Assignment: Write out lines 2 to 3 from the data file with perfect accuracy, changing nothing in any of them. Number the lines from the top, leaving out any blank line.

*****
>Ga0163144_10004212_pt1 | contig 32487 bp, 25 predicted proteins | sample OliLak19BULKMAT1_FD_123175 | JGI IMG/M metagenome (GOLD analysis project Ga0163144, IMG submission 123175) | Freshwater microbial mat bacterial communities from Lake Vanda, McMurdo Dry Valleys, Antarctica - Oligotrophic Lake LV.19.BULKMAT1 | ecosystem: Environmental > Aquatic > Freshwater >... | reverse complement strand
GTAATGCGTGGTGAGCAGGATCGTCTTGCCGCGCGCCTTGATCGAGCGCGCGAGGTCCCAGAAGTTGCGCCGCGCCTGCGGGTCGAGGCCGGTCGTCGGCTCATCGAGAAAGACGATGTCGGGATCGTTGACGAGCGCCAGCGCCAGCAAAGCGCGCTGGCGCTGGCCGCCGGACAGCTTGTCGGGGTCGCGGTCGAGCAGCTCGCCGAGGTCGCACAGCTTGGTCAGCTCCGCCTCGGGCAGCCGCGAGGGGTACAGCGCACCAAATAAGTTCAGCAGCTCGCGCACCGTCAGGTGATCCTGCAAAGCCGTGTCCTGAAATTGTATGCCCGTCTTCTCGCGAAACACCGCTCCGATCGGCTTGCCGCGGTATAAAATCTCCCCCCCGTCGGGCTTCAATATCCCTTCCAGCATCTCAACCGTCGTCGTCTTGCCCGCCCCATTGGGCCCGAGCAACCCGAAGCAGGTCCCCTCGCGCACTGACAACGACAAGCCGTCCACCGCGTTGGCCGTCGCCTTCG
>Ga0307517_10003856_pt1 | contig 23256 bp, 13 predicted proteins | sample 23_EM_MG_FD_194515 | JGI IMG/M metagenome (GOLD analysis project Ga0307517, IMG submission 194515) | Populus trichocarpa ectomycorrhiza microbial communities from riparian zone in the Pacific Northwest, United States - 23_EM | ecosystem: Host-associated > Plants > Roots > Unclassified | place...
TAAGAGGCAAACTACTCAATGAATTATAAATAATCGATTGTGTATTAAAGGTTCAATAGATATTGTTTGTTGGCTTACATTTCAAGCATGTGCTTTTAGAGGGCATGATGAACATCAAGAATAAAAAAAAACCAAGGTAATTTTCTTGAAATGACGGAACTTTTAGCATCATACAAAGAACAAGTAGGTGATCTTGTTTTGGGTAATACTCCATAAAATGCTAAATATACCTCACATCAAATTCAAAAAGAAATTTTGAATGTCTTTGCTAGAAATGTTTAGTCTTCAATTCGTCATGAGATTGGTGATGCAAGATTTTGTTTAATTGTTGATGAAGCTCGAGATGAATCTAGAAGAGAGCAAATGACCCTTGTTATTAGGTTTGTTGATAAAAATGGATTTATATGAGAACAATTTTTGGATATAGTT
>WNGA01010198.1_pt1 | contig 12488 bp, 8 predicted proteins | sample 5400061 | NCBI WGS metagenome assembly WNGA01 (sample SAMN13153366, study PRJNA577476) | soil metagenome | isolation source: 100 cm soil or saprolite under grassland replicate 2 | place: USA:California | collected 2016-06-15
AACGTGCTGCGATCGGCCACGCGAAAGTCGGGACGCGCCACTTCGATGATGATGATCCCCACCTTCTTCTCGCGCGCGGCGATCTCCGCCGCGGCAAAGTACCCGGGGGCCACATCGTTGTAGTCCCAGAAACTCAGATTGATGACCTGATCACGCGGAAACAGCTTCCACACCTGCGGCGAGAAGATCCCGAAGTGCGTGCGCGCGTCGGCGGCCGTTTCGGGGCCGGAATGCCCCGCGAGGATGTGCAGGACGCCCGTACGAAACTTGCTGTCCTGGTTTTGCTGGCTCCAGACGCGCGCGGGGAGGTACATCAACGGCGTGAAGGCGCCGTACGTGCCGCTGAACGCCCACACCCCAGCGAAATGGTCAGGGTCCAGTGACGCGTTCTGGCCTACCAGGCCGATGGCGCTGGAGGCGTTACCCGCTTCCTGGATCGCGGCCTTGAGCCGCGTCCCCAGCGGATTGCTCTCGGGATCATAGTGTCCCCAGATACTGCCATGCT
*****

GTAATGCGTGGTGAGCAGGATCGTCTTGCCGCGCGCCTTGATCGAGCGCGCGAGGTCCCAGAAGTTGCGCCGCGCCTGCGGGTCGAGGCCGGTCGTCGGCTCATCGAGAAAGACGATGTCGGGATCGTTGACGAGCGCCAGCGCCAGCAAAGCGCGCTGGCGCTGGCCGCCGGACAGCTTGTCGGGGTCGCGGTCGAGCAGCTCGCCGAGGTCGCACAGCTTGGTCAGCTCCGCCTCGGGCAGCCGCGAGGGGTACAGCGCACCAAATAAGTTCAGCAGCTCGCGCACCGTCAGGTGATCCTGCAAAGCCGTGTCCTGAAATTGTATGCCCGTCTTCTCGCGAAACACCGCTCCGATCGGCTTGCCGCGGTATAAAATCTCCCCCCCGTCGGGCTTCAATATCCCTTCCAGCATCTCAACCGTCGTCGTCTTGCCCGCCCCATTGGGCCCGAGCAACCCGAAGCAGGTCCCCTCGCGCACTGACAACGACAAGCCGTCCACCGCGTTGGCCGTCGCCTTCG
>Ga0307517_10003856_pt1 | contig 23256 bp, 13 predicted proteins | sample 23_EM_MG_FD_194515 | JGI IMG/M metagenome (GOLD analysis project Ga0307517, IMG submission 194515) | Populus trichocarpa ectomycorrhiza microbial communities from riparian zone in the Pacific Northwest, United States - 23_EM | ecosystem: Host-associated > Plants > Roots > Unclassified | place...